In the sadness of a prison camp, during the First World War, a war in which bayonets and white weapon attacks still counted, one day, the protagonist of our story had a sudden shock. He was a very young interpreter of the German army and, among other languages, he also knew Italian. He heard that those prisoners, Italians, spoke another language which, moreover, he understood: Greek. He approached and asked why of that strangeness. And they timidly replied that they were Italians, yes, but in particular Calabrians and, better said, Greeks from Calabria, from Bovésia. Thus begins the story of Gerhard Rohlfs, one of the most brilliant linguists and dialectologists in Europe. Son of a nurseryman, passionate about plants, he had started with botany. But then the studies on languages, on their origins, on the relationship with the territory, nature and traditions took over. That young and very lively German becomes an “archaeologist of the word”, the one who would restore dignity to the calabrian greek language, a language that over the centuries had taken refuge – in order not to disappear – in those impenetrable but wildly beautiful scenarios. Even today – and it has happened to the writer – it could happen to meet, following his flock of goats, a shepherd who very naturally tells of speaking at home, with his wife, in the language of Homer. A miraculous circumstance appeared to the writer, an event of culture, life and society to be told whenever possible. Let us return to Rohlfs. Here he is, very young in Calabria. Curious, eager to dig in that mine of Greek culture that most ignored or, worse, snubbed. With Germanic grit, with a letter of introduction signed by Benedetto Croce and, above all, with “good shoes”, he tackled the climbs of the Aspromonte (sometimes on foot) to get to Bova, Gallicianò, Roghudi, Condofuri, Pentedattilo, San Lorenzo, Africo Vecchio. However, he visited 365 villages in Italy, some even resorting to the uncomfortable back of a mule. In those places, sitting at the bar with his notebook, year after year, he talked, observed and wrote down. He drank a beer, played cards. Every nuance of pronunciation was repeated by the village elders meticulously. And he cataloged customs, words, idioms, proverbs, games, names and nicknames. All this, in the course of sixty years of passionate work that led him to compose 700 writings, 15 of which dedicated only to Calabria. From the degree thesis, “Greeks and Romans in Southern Italy”, to the fundamental “Dialectal dictionary of the three Calabria”, “Dictionary of surnames and nicknames of Calabria” and “Toponymic dictionary of Calabria”. Let’s be clear: Rohlfs also studied the griko of Puglia, other dialects of France and Spain. A “volcano” that never gave up on his field activities, even after having obtained the chair in Romance Philology at the prestigious University of Tübingen. The Greek scholar Franco Mosino, who was a friend of him, recalls a criticism he addressed to his Italian colleagues, more likely to remain behind a desk than to action. But Calabria was particularly in his heart and he returned there every year. With the pen and the camera: his photos of the peasant world, which was already disappearing after World War II, are a very effective anthropology treatise. And at this point we recommend a visit to the beautiful “Gherard Rohlfs” museum in Bova, to which the director, Pasquale Faenza, devotes assiduous care. Moreover, you can enjoy views of incomparable beauty. The thesis that fascinated the scholar Rohlfs was that that language, spoken but not written, derives precisely from the first Greeks who colonized the South of Italy in the eighth century BC. Other experts, however, argued that it was a much later bequest, due to the arrival in Calabria of the Byzantines, in particular of the “Basilian” monks. Evidence of this latter presence is still very visible today in various parts of the region and even in this case it would be worth following these traces. Spirituality, tourism, nature and, why not, great food. “Talking with the peasants I was surprised by the incredible variety of Italian dialects,” Rohlfs said when he had already become an established professor. In the case of Calabria he was concerned that the calabrian greek language might disappear. He felt its growing agony. The fact is that the Latins, the Normans, all Italians, up to the Fascist regime, did not look favorably upon this segment of Greece in Italy. Thus the language remained, always spoken but not written, used by peasants and shepherds who climbed higher and higher, in Aspromonte. They were then convinced that it would have been better not to pass it on to their children because it would have penalized them. And the absurdity arose that Greek was the language … of the ignorant. The all-out cultural action of Gerhard Rohlfs and a handful of other writers, however, gave rise to a moment of rebirth that still continues with vigor: today the Greek courses of Calabria are increasingly popular. It is worth mentioning, for example, the meritorious work of Maria Olimpia Squillaci, in Bova. Thanks to her, there is even an online dictionary of the calabrian greek language, which will no longer be a commonly spoken language but will be an increasingly studied language. White hair, suspenders, tweed jacket, round-rimmed glasses, the German professor seemed the perfect continuer of the tradition of writers and artists who came to Italy for that “grand tour” started by Goethe. In addition, Rohlfs put his heart into it. He left many friends and received many awards: a foreign member of the Accademia della Crusca and the Accademia dei Lincei, he was awarded an honorary degree in Literature by the Università della Calabria. He became an honorary citizen of Bova, Candidoni, Tropea and Cosenza. But perhaps what he would like most is the commemorative plaque dedicated to him in Badolato: “The most Calabrian of the sons of Germany”. It is important today not to forget him. He would say hello as he always did. With a simple … very Calabrian “ndi vidimu”.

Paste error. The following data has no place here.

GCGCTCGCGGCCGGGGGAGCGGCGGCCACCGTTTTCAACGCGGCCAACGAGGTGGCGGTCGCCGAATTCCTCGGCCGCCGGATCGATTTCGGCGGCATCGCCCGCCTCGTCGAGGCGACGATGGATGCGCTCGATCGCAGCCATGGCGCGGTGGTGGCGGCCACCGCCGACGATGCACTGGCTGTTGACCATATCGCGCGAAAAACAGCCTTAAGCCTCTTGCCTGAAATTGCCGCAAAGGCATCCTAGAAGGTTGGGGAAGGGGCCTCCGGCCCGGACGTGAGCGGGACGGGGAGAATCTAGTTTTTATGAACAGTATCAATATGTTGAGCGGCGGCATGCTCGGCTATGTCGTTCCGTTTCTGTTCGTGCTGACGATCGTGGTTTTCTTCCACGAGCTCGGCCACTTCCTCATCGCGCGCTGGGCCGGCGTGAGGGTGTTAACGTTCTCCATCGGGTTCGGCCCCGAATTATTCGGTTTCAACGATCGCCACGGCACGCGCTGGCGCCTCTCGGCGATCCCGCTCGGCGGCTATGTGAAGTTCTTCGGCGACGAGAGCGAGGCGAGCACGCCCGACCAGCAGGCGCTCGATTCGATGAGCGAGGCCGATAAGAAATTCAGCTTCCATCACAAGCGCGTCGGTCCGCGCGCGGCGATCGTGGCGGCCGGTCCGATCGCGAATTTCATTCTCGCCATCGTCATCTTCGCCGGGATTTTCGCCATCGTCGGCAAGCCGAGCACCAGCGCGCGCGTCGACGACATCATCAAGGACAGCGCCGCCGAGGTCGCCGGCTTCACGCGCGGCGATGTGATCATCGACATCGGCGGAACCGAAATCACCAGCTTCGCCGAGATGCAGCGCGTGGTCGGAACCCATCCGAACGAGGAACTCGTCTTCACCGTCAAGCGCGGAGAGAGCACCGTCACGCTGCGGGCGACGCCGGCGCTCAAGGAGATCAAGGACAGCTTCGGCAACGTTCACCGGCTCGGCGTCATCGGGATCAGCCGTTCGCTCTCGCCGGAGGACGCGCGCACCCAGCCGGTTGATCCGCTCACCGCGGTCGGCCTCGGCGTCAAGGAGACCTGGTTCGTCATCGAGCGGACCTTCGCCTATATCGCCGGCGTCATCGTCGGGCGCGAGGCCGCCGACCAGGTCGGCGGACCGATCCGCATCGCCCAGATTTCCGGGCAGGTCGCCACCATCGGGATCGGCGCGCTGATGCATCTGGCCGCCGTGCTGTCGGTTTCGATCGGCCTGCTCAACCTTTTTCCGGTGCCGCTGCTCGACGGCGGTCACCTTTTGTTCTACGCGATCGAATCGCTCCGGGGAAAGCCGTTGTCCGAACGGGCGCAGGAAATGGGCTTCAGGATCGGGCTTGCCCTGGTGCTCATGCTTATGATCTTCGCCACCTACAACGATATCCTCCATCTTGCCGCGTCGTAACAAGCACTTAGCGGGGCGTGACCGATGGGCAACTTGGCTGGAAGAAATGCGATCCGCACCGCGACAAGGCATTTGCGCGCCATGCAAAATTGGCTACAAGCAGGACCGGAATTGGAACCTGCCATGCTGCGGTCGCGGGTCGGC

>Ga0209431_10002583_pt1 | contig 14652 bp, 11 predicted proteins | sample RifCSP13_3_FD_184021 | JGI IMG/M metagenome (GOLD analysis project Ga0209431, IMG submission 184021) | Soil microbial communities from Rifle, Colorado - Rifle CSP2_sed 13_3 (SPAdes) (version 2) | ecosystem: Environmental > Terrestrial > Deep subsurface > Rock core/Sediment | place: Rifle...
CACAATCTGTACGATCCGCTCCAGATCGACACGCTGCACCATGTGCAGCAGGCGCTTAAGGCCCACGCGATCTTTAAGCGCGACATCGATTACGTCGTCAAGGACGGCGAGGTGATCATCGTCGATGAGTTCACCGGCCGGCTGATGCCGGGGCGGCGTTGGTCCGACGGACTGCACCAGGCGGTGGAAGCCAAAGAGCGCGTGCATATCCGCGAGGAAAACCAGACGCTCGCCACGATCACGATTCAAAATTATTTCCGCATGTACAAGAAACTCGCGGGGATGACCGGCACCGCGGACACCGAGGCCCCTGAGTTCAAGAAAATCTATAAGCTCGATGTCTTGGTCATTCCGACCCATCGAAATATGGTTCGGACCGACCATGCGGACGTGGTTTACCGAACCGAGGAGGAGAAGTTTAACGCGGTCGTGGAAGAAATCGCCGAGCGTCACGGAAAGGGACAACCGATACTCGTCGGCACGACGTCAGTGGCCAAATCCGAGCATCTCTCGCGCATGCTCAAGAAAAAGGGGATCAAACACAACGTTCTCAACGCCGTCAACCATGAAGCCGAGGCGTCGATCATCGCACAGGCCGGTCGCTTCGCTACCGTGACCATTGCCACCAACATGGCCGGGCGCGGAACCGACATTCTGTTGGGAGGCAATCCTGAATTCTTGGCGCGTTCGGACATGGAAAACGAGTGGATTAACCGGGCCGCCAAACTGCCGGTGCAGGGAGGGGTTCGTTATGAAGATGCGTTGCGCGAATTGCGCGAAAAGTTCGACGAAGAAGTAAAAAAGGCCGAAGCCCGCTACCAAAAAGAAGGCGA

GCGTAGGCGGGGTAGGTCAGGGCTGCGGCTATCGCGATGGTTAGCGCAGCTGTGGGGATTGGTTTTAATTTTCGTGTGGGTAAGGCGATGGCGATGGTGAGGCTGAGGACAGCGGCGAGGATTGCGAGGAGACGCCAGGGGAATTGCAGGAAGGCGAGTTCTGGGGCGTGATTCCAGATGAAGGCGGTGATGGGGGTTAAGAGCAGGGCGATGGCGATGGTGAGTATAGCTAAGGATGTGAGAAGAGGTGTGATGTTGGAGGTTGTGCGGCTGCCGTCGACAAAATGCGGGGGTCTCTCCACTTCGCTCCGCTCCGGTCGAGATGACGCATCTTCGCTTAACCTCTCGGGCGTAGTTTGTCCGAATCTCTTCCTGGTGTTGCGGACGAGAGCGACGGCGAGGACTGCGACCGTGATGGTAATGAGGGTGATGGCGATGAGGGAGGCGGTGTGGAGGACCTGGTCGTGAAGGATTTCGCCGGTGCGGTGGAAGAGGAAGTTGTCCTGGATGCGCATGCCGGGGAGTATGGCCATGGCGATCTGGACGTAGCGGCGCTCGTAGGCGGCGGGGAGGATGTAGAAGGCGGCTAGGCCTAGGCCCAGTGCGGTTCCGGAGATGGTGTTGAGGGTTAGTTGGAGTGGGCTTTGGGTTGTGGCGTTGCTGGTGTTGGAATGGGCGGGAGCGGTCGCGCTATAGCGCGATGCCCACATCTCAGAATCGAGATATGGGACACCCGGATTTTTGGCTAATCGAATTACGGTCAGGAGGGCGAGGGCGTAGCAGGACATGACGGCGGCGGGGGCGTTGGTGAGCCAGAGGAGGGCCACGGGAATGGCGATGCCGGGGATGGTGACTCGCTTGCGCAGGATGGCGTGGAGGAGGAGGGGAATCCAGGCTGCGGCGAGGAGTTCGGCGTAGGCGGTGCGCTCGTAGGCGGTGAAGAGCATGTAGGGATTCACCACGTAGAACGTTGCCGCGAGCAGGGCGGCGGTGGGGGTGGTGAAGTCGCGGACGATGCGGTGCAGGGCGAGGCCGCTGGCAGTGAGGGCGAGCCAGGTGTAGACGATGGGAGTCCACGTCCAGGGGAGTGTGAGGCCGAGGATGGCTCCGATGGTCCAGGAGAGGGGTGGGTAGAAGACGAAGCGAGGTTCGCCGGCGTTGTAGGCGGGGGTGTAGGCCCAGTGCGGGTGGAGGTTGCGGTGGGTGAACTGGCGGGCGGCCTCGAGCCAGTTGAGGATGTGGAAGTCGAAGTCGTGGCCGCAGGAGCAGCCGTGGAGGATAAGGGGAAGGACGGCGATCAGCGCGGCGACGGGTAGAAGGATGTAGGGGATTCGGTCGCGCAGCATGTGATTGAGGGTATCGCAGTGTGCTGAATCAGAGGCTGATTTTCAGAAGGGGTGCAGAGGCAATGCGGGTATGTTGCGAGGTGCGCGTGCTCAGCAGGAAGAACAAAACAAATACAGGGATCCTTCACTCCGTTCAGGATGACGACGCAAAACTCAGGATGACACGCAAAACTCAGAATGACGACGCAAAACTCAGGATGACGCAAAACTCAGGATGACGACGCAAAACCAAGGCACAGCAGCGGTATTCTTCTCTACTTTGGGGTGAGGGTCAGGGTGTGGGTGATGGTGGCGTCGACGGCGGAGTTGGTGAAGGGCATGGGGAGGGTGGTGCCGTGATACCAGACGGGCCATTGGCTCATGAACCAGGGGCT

GERHARD ROHLFS The most Calabrian of the sons of German
Intesa vincente. A Lecce la frisella incontra il design con Frisella Point Valorizzare il cibo della tradizione attraverso l’unione delle eccellenze del territorio e del linguaggio contemporaneo dell’estetica a tavola.
A pochi passi dalla Basilica di Santa Croce e da Porta Napoli, la frisella, regina della convivialità delle tavole estive salentine, ha trovato il proprio regno. Frisella Point è un intimo spazio interno, con dehors su piazzetta Santissima Addolorata 14, che si propone al pubblico come “ristorazione culturale”, per valorizzare un prodotto semplice della tradizione […]Continua a leggere
Il labirinto di Porsenna
*di Bianca Sestini* Oltre al suo magnifico lago, gli Etruschi sono il motivo principale della fama di Chiusi dentro e fuori dalla Toscana. Stando a fonti latine, sarebbe stato uno dei primi insediamenti di questa antica civiltà. Per alcuni la città fu fondata da Telemaco, il figlio di Ulisse, per altri dall’eroe Cluso. Da allora, […]Continua a leggere
L’inno all’amore della Tomba Brion
*di Carlo Piano* La Tomba Brion è la storia di un amore scritta con acqua, aria e cemento armato. Quando Onorina Tomasin chiese a Carlo Scarpa di creare il mausoleo per ricordare il marito Giuseppe Brion, improvvisamente scomparso, lui accettò a una condizione: doveva avere la parola della vedova che non si sarebbe mai risposata. […]Continua a leggere